The circularity objection also does not make since. God would obviously not be included in the set of NBE, and the set of NBE is empty _by definition_, and would only include things as an intellectual exercise.


The equivocation objection is nothing more than the author reading things into the KCA that are simply not there. The KCA states clearly that “_whatever_ begins to exist…”, not just things he seems to suggest it means.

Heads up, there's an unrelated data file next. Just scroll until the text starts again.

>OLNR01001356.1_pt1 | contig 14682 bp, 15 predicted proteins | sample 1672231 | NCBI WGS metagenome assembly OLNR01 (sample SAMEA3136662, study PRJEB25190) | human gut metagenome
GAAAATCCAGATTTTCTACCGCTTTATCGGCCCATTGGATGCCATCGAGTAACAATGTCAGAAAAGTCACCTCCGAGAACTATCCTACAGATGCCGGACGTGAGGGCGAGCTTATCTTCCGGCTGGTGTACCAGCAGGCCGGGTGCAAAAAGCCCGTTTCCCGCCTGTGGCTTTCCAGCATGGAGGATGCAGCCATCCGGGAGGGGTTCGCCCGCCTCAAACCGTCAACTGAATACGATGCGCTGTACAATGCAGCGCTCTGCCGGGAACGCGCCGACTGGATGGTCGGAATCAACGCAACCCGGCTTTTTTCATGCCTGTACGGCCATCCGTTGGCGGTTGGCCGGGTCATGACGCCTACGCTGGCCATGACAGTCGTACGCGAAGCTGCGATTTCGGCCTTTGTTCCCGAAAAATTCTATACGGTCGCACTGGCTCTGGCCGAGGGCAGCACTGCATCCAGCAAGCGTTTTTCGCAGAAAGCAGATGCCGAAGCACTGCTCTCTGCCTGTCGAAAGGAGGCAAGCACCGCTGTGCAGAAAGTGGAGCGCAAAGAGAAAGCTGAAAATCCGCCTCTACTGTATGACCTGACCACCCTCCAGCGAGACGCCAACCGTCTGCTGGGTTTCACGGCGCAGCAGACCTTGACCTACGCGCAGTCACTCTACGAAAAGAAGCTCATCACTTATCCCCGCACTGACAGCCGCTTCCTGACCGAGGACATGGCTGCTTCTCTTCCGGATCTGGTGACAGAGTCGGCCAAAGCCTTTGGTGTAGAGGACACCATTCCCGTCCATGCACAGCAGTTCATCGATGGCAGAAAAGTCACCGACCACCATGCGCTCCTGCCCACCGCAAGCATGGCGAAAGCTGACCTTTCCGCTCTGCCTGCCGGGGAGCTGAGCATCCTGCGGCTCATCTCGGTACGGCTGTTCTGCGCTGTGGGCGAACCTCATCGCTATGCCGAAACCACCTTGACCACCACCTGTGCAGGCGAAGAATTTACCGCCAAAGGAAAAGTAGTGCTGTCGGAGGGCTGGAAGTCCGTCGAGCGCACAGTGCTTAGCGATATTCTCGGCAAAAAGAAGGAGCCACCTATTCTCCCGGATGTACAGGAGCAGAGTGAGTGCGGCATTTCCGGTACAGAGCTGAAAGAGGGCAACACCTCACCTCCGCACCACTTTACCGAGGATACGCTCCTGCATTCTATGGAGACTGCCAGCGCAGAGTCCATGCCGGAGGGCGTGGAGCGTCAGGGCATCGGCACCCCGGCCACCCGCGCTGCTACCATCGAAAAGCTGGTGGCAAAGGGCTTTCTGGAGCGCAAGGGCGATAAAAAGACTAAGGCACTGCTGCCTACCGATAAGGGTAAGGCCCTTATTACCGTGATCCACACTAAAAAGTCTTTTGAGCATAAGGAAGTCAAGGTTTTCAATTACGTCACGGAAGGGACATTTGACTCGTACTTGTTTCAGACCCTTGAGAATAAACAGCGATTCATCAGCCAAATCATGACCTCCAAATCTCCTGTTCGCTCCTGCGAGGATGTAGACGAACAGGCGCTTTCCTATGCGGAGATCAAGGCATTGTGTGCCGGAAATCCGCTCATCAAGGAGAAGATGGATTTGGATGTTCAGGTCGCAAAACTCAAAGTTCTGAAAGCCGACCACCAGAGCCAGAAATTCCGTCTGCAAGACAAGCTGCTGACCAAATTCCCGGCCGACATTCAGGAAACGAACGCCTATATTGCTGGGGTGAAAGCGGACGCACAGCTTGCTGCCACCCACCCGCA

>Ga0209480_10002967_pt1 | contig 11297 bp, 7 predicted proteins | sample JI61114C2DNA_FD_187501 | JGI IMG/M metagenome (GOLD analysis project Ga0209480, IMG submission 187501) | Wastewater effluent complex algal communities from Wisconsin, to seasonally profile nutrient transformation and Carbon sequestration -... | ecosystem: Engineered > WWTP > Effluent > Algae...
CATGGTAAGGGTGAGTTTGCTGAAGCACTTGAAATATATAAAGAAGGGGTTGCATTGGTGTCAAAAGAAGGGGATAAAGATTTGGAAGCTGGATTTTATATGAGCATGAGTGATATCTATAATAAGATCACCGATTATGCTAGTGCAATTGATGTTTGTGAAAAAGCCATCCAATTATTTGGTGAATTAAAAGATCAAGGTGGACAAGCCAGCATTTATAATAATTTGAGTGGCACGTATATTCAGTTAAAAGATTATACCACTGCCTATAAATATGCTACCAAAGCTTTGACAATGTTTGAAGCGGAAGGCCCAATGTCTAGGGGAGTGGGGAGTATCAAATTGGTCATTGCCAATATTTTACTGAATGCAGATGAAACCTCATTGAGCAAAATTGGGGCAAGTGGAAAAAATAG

The objection of special pleading is ridiculous because it is not obvious that God had to begin to exist at all. In fact, it is up to the atheist to first demonstrate that He did indeed begin to exist for this objection to even be relevant. God, by definition, furthermore, is a metaphysically necessary being. That means that He within Himself provides the sufficient conditions for His existence (which is the definition of metaphysical necessity), and therefore must have always existed if He does exist (and therefore, never had a point where He began to exist). Appealing to the possibility of multiple causes violates Occam’s Razor, and it is up to the objector to demonstrate why it is better to consider a multiplication of causes rather than just one.